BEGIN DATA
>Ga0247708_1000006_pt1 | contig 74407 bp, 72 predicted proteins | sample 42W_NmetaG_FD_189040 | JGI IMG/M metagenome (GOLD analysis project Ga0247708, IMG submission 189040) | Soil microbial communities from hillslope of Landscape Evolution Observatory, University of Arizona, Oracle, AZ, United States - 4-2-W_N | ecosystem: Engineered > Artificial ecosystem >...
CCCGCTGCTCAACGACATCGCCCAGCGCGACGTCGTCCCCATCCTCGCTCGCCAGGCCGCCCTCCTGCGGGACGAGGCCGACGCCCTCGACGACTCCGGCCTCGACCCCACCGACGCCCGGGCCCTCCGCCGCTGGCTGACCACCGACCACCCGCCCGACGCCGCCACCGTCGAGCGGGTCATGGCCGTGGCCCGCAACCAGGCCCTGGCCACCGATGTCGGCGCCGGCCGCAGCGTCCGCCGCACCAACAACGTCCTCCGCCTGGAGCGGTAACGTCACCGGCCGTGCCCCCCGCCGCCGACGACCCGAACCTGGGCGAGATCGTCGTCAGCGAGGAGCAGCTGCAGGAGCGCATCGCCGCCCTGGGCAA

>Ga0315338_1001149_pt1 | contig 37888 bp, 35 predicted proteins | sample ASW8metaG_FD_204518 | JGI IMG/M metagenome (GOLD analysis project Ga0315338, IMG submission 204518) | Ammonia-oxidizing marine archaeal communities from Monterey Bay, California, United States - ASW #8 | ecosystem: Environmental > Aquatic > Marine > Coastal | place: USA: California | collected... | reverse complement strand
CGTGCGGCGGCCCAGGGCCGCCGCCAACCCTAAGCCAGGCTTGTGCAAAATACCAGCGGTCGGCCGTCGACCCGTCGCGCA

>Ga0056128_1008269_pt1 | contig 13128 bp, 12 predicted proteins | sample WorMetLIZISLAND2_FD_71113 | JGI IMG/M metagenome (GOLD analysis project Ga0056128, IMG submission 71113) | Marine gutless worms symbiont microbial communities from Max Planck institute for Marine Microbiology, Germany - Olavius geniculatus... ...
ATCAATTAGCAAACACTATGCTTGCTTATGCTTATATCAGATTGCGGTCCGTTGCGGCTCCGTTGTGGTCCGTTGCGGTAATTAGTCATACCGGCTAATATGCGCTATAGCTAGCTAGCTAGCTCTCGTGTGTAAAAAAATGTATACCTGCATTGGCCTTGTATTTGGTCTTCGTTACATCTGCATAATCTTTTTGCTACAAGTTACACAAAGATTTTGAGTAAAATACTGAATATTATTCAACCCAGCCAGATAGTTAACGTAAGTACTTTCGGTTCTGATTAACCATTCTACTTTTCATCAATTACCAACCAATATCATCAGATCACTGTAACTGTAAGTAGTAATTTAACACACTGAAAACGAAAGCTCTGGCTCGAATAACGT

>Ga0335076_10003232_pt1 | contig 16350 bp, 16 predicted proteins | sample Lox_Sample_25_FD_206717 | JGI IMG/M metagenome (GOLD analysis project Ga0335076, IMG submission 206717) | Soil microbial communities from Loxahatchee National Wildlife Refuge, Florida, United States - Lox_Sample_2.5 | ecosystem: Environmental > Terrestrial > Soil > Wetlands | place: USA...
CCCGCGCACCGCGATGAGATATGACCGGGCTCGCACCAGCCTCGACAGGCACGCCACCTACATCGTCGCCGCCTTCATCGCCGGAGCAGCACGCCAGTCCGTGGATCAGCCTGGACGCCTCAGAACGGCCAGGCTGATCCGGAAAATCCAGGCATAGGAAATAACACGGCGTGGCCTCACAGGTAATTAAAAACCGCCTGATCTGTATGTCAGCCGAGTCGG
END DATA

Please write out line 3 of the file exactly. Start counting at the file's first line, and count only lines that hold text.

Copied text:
>Ga0315338_1001149_pt1 | contig 37888 bp, 35 predicted proteins | sample ASW8metaG_FD_204518 | JGI IMG/M metagenome (GOLD analysis project Ga0315338, IMG submission 204518) | Ammonia-oxidizing marine archaeal communities from Monterey Bay, California, United States - ASW #8 | ecosystem: Environmental > Aquatic > Marine > Coastal | place: USA: California | collected... | reverse complement strand